Suppose the following five numbers were sampled from a normal distribution with a standard deviation of 2.5: 2, 3, 5, 6, and 9. To compute the 95% confidence interval, start by computing the mean and standard error:


M = (2 + 3 + 5 + 6 + 9)/5 = 5.
σM = = 1.118.


Z.95 can be found using the normal distribution calculator and specifying that the shaded area is 0.95 and indicating that you want the area to be between the cutoff points. As shown in Figure 2, the value is 1.96. If you had wanted to compute the 99% confidence interval, you would have set the shaded area to 0.99 and the result would have been 2.58.

Figure 2. 95% of the area is between -1.96 and 1.96.

The confidence interval can then be computed as follows:

Lower limit = 5 - (1.96)(1.118)= 2.81
Upper limit = 5 + (1.96)(1.118)= 7.19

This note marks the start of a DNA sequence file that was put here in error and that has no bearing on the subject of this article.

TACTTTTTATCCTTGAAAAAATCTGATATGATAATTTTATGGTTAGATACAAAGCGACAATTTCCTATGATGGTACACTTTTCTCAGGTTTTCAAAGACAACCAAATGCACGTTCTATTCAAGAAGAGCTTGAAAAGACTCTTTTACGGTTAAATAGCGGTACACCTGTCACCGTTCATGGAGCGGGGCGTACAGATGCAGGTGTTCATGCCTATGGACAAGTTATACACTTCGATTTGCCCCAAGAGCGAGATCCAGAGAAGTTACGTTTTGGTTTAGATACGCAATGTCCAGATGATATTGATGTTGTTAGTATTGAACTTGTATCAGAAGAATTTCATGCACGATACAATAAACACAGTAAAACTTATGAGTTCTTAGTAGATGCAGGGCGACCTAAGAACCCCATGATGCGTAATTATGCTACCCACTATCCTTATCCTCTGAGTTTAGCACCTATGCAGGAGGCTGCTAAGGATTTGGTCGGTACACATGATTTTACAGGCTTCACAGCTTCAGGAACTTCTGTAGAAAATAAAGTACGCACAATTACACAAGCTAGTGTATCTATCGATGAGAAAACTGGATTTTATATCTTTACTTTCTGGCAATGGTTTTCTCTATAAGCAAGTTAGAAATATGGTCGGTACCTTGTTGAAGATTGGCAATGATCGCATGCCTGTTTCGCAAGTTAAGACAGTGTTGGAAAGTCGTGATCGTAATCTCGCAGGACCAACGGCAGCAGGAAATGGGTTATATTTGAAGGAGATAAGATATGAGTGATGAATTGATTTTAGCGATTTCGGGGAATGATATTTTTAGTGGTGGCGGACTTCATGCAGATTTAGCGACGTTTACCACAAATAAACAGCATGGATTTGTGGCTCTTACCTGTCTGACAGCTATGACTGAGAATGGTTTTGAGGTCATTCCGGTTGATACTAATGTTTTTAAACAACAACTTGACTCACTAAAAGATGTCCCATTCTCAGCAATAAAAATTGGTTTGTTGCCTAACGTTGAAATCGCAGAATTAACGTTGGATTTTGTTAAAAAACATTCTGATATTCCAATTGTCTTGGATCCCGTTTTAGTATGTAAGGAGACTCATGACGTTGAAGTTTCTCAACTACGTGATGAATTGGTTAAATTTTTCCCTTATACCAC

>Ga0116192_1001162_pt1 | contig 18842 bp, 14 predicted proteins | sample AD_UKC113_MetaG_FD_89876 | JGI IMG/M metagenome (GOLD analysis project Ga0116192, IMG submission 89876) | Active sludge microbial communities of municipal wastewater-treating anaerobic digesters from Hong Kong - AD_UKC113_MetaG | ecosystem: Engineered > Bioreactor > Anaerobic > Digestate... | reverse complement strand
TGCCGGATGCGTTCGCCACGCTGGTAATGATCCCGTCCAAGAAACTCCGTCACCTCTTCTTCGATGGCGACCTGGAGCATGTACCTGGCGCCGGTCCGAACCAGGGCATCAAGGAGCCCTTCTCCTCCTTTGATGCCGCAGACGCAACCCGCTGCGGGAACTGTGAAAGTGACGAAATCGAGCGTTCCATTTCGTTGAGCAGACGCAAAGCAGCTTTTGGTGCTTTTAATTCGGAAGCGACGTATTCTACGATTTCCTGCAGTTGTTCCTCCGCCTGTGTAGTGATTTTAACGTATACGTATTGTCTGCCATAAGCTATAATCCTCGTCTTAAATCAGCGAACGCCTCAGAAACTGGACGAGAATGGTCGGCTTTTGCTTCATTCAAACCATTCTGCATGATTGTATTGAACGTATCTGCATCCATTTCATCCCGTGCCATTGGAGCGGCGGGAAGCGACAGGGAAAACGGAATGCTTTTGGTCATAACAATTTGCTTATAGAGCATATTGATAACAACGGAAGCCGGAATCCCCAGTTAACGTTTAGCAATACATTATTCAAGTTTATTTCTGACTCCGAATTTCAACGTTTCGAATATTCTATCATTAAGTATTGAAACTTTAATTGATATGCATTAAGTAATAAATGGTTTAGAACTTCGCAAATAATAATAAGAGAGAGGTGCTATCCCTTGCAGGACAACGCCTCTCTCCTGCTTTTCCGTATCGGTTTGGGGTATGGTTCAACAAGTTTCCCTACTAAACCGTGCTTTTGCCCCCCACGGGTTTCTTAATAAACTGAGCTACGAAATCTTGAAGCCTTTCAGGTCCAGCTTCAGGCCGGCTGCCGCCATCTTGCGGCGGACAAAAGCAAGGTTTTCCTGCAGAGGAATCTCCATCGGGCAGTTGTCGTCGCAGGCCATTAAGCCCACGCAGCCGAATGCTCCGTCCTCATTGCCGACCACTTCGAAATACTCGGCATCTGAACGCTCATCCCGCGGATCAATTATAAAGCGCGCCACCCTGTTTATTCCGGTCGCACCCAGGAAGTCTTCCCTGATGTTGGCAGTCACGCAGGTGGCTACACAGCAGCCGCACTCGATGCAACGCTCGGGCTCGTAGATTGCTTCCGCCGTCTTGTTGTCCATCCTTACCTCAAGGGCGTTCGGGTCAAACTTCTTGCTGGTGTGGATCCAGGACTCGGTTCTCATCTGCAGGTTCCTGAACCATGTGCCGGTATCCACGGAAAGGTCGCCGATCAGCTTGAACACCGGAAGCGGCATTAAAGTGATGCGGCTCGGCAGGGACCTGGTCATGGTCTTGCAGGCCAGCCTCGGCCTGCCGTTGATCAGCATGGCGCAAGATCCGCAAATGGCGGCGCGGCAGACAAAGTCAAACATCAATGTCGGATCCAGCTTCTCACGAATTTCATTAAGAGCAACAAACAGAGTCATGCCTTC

You should use the t distribution rather than the normal distribution when the variance is not known and has to be estimated from sample data. When the sample size is large, say 100 or above, the t distribution is very similar to the standard normal distribution. However, with smaller sample sizes, the t distribution is leptokurtic, which means it has relatively more scores in its tails than does the normal distribution. As a result, you have to extend farther from the mean to contain a given proportion of the area. Recall that with a normal distribution, 95% of the distribution is within 1.96 standard deviations of the mean. Using the t distribution, if you have a sample size of only 5, 95% of the area is within 2.78 standard deviations of the mean. Therefore, the standard error of the mean would be multiplied by 2.78 rather than 1.96.